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I'm reading the Freedom's Fire box set by Bobby Adair. I've finished the first 3 books and am now 714 pages into a total of 1392. It's been a decent series. The first 3 books were written in first person, but book 4 appears to be some sort of third person (only read the first page so far.) The first three books have told the story of Kane who is one of the leaders of a rebellion against the human oppressors, the Grays. Book 4 promises "History of the Grays: Part 1" so perhaps we are off on another kind of adventure. I'll keep everyone informed.
I'm glad you're enjoying those.

Currently almost finished with "Windwitch" by Susan Dennard. It's the second book of the Witchlands series and while it has it's share of borrowed tropes, it has a fairly fresh premise and Ms. Dennard has an interesting writing style. Once done with the series, I'll be looking for more of her work.
 

The Big Peat

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I finished David Gemmell's Swords of Night and Day, and Patricia McKillip's Book of Atrix Wolfe yesterday.

Swords of Night and Day was better than I was fearing - it came out in a period full of series extenders and character resurrections that I didn't enjoy do I noped out on it quickly back then, but it's good and a little sad and I think it all makes sense for the series.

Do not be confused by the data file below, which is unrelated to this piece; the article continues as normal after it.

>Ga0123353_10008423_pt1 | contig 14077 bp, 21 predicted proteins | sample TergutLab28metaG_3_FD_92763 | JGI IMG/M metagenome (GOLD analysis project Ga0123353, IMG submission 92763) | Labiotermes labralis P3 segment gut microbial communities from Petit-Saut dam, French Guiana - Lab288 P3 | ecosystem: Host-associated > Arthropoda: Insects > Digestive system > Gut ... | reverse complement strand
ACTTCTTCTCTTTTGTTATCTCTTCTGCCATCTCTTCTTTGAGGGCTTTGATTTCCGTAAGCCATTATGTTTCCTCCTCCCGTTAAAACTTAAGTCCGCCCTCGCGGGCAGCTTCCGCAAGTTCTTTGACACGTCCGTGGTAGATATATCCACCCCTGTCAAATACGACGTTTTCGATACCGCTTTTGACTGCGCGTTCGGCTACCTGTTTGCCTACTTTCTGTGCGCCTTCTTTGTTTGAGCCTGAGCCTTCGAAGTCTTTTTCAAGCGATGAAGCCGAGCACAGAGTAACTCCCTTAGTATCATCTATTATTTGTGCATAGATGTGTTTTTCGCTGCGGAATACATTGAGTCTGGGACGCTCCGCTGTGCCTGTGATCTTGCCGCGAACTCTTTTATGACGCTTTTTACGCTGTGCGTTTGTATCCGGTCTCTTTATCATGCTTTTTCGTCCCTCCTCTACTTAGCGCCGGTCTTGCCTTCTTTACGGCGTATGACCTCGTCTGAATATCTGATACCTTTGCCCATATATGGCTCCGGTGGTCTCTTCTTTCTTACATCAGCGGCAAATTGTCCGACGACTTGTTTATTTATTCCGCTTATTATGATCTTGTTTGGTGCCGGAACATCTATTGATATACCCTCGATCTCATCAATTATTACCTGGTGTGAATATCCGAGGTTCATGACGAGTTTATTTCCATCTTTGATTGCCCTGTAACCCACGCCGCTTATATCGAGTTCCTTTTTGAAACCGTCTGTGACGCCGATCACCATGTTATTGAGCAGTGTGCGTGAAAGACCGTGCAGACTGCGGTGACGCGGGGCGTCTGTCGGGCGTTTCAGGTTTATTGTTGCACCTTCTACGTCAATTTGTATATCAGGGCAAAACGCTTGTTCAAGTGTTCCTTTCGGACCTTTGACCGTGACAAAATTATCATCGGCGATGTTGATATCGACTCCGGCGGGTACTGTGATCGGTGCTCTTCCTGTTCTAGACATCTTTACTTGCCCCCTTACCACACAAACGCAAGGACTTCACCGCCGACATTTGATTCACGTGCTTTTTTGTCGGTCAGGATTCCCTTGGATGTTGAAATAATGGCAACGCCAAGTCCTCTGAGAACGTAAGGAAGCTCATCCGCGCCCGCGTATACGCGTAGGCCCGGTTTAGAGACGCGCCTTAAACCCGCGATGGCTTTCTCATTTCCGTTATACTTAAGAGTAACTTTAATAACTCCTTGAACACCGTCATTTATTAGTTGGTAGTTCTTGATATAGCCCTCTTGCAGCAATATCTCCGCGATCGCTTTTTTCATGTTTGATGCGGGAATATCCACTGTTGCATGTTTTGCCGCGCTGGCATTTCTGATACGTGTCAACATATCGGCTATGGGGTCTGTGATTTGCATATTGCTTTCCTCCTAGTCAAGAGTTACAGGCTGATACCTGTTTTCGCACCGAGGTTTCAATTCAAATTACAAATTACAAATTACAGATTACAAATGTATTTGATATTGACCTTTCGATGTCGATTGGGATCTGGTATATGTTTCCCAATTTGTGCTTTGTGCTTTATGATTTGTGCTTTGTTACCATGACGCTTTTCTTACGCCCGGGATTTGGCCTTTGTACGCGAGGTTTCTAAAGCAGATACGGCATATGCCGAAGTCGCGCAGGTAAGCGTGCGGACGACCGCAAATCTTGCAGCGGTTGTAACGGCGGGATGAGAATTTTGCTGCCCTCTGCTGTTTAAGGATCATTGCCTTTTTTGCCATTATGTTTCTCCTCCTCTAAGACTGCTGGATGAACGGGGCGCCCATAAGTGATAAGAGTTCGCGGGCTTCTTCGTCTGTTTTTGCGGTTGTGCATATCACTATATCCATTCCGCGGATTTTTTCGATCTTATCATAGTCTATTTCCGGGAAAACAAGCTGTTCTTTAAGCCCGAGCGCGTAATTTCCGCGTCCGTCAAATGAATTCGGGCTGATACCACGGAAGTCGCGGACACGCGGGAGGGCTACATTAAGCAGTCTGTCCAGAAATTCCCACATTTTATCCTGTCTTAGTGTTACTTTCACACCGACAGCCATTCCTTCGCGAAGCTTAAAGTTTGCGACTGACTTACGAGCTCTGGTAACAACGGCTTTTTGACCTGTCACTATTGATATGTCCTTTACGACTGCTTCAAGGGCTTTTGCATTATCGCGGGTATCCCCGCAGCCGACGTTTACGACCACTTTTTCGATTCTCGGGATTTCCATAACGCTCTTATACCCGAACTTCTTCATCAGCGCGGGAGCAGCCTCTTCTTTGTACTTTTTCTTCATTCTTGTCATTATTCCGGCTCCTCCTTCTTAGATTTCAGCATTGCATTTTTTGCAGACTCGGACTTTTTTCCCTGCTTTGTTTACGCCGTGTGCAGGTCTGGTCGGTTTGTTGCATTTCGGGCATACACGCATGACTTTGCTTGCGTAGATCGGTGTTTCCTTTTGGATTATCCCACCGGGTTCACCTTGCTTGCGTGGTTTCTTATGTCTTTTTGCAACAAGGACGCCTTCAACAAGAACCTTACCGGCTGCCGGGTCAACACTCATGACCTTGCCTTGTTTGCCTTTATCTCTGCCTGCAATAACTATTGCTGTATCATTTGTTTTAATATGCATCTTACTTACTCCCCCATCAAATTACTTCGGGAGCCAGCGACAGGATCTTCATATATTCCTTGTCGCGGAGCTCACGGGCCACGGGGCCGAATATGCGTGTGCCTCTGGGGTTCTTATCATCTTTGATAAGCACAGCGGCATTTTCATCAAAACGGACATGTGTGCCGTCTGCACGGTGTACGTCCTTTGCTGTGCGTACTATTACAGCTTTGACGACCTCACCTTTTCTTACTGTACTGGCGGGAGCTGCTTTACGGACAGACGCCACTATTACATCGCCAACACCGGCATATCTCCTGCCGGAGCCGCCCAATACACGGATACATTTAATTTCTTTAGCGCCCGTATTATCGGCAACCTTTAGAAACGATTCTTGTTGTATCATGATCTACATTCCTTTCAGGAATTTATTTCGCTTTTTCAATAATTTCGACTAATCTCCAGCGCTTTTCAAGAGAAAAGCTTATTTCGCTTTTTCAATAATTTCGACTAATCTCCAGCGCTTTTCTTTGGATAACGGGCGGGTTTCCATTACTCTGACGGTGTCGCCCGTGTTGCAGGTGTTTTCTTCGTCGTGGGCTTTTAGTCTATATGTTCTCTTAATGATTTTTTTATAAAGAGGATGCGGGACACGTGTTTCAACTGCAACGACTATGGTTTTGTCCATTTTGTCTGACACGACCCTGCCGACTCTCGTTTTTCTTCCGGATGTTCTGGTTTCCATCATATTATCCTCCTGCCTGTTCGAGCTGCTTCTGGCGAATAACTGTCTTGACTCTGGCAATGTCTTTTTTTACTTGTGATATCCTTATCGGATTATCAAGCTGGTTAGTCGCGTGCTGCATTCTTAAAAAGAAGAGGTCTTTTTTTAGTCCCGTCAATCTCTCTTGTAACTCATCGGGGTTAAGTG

The Book of Atrix Wolfe is just a trip. It's all imagery and mystery and I love it, even if it I don't understand it.

Anyway, I decided to reward myself for finishing two books by starting five new ones.

Namely

Realm Breaker by Victoria Aveyard
Lord of the Silver Bow by David Gemmell
These Violent Delights by Chloe Gong
Black Wolves by Kate Elliot
The Councillor by EJ Beaton
 

HareBrain

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I've recently finished reading Lanark: A Life in Four Books by Alasdair Gray. I'm not sure I'm up to writing a full blown review of it - an idea I'm finding more than a little daunting - but thought I'd say a few words here. I embarked upon reading it largely because I had read that it was a major influence on Iain Banks, he apparently said that it opened his eyes to the possibilities of what can be done with the novel, and I can certainly see how it would have influenced his literary experimentalism and playfulness. So in that it was very interesting, but beyond that I confess that, whilst I could see its literary cleverness, brilliance even, I really did not enjoy it.
I read it maybe twenty years ago, and though I can't in all honesty say I enjoyed it much either, it has haunted a part of my mind ever since.
 

hitmouse

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I read it maybe twenty years ago, and though I can't in all honesty say I enjoyed it much either, it has haunted a part of my mind ever since.
Similarly here. I remember enjoying the beginning and having to slog through the end of the book.
 

Fiberglass Cyborg

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That's a central point in the early going of Lovecraft Country, both book and mini-series. Given Sandra Bland, among others, it's still a risk.